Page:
The traditional harassment of journalists by government institutions has evolved into something more personal, Malick said. “What’s happening is the line between the state and individuals has been smashed. Only on the army side is it institutional harassment—MI [Military Intelligence] or ISI institutional reaction. On the civilian side, it’s state functionaries using state resources and their clout to threaten you. It’s like a mafia state. Your only recourse is court, and courts are defiant. The media is way more powerful.” And, therefore, more dangerous.
Even before the May 2011 murder of Asia Times Online reporter Saleem Shahzad—a landmark killing widely believed to be the work of ISI agents—it was apparent that investigative journalism in Pakistan had become a game of Russian roulette. Journalists are squeezed on every side, threatened by the Taliban, Lashkar-e-Taiba, Lashkar-e-Jhangvi, the ISI, the MQM, Zardari loyalists, and a host of other state and non-state militants. Yet in the decade since Musharraf released the state’s grip on broadcast media, journalism in Pakistan has never been more vibrant. Today there are some 90 TV stations and more than 100 radio stations. “The days when papers were scared of taking on the army as an institution are gone,” said Malick. “But we can’t take a stand against individuals because we have no institutional support. No one is big enough to not be knocked off. Until someone is held accountable for killing a journalist, it won’t stop.”
Wali Khan Babar’s murder provoked outrage at the Karachi Press Club. Journalists for a time banded together, demanding government action. But once a case goes to court, the family is usually the one left to pursue it. As the journalist Najam Sethi explained, police have no forensic expertise and are under no internal pressure to pursue such cases. “If Zardari hadn’t pursued Benazir Bhutto’s case with the full force of a federal investigation agency and if Musharraf hadn’t been named as the accused, it would not have made it to the court stage,” he said. To date, the journalists union has not taken it upon itself to be the plaintiff in court on behalf of a fellow journalist. Babar’s brother is still pursuing the case in court and has testified before the judge.
I asked the journalists at the Karachi Press Club about the Babar investigation. They smiled and shifted in their chairs. “Everyone points a finger at the MQM, but the prosecutors and judges are also under threat,” said one. “Ten lawyers were killed in the last two months following sectarian killings. And actually the judge and prosecutor are under threat, and the previous prosecutors fled to the U.S.”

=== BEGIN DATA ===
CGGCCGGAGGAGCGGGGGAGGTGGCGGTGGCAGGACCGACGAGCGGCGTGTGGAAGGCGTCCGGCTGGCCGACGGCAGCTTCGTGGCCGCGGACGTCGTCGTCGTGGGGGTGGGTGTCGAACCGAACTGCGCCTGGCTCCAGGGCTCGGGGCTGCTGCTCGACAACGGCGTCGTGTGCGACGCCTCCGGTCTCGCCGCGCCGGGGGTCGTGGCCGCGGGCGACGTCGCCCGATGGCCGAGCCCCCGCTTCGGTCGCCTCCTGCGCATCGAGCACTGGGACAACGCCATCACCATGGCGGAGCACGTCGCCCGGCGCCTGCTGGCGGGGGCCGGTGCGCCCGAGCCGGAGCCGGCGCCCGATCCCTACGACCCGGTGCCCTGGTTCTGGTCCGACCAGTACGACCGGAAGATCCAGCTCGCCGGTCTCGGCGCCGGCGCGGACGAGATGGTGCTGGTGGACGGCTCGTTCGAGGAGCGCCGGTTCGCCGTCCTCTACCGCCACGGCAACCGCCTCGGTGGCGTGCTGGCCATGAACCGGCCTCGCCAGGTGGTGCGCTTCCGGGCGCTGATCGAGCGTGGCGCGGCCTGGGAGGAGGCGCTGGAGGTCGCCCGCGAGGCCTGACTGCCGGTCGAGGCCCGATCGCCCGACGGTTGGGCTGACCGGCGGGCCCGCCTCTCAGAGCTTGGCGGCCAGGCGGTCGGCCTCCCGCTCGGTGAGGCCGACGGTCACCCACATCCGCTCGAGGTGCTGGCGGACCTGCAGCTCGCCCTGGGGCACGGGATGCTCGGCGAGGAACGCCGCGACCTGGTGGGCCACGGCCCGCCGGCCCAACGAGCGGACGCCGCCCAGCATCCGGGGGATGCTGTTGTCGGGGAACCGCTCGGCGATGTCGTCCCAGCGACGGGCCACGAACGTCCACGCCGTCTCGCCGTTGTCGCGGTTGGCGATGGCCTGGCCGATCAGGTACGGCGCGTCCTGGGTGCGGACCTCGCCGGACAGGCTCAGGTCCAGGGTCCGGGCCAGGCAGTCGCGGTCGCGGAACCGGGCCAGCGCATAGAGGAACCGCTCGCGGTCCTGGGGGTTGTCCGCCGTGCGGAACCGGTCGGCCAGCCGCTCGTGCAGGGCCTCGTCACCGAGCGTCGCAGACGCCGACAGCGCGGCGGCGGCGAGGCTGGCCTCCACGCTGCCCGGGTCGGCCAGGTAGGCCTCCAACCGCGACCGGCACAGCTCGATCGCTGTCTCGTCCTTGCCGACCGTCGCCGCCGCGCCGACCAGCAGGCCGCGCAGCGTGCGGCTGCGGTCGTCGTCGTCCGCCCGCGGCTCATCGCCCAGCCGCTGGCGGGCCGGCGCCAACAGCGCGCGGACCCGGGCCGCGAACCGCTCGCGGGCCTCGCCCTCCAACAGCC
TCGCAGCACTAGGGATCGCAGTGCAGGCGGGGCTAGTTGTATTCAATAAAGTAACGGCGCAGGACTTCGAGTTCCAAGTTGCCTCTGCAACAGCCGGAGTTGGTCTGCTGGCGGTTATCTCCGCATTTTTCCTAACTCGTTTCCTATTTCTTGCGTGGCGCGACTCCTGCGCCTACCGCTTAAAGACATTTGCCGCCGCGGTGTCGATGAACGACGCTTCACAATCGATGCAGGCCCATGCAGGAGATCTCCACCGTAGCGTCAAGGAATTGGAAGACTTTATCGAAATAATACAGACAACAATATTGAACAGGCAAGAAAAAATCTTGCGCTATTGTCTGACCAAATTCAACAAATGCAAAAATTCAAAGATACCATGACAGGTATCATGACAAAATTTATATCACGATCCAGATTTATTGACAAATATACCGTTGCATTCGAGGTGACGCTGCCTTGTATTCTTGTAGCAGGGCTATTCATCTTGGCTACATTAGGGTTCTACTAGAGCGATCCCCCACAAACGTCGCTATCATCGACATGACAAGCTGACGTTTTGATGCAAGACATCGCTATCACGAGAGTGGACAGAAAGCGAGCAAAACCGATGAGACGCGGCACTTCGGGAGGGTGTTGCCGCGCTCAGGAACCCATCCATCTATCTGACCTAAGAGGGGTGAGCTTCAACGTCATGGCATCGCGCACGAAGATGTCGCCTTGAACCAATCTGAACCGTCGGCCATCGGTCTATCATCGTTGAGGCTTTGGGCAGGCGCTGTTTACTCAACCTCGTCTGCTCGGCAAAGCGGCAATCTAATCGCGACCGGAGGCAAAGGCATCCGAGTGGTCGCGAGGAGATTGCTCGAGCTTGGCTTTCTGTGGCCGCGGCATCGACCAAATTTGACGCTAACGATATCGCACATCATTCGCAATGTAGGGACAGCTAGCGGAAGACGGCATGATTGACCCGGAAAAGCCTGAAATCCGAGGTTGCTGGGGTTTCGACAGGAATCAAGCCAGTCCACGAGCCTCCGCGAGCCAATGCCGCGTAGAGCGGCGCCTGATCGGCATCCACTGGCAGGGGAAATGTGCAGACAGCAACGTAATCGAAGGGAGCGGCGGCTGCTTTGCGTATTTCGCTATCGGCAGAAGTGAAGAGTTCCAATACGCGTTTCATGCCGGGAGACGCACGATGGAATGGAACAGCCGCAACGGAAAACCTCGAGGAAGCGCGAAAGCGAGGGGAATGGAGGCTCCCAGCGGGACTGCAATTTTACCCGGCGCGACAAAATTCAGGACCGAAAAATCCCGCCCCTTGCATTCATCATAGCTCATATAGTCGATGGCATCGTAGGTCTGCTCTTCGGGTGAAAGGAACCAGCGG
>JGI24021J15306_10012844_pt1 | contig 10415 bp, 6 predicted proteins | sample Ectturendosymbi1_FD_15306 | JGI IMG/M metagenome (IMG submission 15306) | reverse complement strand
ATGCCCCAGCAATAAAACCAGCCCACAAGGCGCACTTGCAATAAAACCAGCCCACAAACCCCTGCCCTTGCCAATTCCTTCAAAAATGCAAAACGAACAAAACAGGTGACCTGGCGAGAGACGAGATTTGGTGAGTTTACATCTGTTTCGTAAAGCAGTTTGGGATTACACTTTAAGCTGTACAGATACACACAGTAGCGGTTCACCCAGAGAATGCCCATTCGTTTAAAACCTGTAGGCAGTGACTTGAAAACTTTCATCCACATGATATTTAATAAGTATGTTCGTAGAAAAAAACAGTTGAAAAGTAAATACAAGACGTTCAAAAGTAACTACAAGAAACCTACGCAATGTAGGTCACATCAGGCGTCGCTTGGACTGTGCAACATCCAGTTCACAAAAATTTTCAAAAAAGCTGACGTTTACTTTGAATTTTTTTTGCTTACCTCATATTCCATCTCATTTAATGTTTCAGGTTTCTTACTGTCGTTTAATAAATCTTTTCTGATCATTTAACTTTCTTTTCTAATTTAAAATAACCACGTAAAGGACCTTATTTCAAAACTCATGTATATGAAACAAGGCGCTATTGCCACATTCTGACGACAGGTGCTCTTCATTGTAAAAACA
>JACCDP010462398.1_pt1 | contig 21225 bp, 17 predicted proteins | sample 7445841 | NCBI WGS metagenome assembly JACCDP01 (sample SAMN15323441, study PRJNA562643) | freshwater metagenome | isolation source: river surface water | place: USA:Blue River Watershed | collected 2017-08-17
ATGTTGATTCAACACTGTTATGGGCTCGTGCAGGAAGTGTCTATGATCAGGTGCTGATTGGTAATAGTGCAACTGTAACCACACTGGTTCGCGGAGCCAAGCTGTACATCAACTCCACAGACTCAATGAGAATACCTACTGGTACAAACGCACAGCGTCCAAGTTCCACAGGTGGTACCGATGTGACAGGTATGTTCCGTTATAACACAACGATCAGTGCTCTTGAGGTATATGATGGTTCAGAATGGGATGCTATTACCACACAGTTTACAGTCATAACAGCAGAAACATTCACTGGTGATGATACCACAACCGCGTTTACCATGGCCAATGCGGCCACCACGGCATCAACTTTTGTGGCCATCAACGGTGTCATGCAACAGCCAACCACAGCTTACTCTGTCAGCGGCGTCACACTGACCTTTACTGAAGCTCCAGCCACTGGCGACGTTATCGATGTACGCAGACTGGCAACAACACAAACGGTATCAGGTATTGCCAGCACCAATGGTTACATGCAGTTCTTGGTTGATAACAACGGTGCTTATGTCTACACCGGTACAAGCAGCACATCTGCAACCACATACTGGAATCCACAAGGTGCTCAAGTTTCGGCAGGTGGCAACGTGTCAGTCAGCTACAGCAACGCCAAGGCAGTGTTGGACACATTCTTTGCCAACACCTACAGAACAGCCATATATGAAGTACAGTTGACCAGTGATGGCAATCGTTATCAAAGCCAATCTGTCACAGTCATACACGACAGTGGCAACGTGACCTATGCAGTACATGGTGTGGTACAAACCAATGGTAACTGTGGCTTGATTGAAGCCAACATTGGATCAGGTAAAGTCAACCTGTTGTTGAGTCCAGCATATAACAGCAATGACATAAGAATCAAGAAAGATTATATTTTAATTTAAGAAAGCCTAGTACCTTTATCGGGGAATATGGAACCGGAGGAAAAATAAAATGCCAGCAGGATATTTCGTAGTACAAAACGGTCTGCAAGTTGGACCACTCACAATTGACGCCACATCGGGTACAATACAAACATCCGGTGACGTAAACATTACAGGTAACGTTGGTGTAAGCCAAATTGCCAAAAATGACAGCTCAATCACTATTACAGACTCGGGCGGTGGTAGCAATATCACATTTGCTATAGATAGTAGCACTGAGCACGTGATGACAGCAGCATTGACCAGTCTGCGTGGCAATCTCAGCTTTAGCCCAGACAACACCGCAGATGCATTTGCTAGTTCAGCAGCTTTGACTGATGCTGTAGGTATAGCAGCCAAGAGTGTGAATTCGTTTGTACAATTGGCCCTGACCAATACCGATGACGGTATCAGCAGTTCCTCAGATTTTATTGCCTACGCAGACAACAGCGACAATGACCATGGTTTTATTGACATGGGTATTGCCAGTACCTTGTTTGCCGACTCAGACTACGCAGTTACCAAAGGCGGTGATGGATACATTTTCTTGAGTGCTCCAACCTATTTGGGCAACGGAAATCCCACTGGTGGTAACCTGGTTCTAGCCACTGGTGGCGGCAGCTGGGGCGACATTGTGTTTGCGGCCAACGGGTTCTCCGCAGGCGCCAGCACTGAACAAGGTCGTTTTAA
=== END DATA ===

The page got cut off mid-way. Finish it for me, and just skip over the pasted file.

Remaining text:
I eventually tracked down those two prosecutors in Texas, where they were keeping such a low profile that they barely had access to the Internet. They fled Karachi in December 2011 and flew to Houston, where they had friends. Ten days after their arrival, a Pakistani attorney who worked for the “agencies” turned up in Houston inquiring about them. The prosecutors panicked, convinced the lawyer was after them, and called a distant friend in a small town. “We said, ‘Please, for the sake of God, take us in. We can’t trust anyone,’?” Muhammad Khan Buriro, one of the prosecutors, told me.
The prosecutors had worked very closely with the press in Karachi. This was, after all, the new civilian-led Pakistan and there was faith in the idea of transparency. Their experience in Karachi explains much of how justice works in Pakistan, and what must be done to chip away at impunity. Here is their story.
Born and raised in Sindh in the 1980s, Buriro and fellow prosecutor Mobashir Mirza joined the PPP student wing at university during the turbulent anti-Zia days and never left the party. In 2007, under Musharraf, they traveled with ousted Chief Justice Iftikhar Muhammad Chaudhry as the lawyers’ movement to restore him swept across the country. When the PPP won elections in the wake of Benazir Bhutto’s assassination, the two were appointed prosecutors in the anti-terrorism court in Karachi.
Immediately they faced some of the toughest cases, prosecuting Islamic terrorists who taunted them in court: “Don’t you care about your life?” “You want to see your families dead?” They pleaded with the government for more protection. They worked in pitiful offices with no copy machines, no computers, no phones, not even light bulbs, and certainly no protection. In 2010 they brought Time magazine to their rundown offices and explained that the government was obviously more interested in fighting terrorism through military means—and often through extrajudicial killings—than through the courts.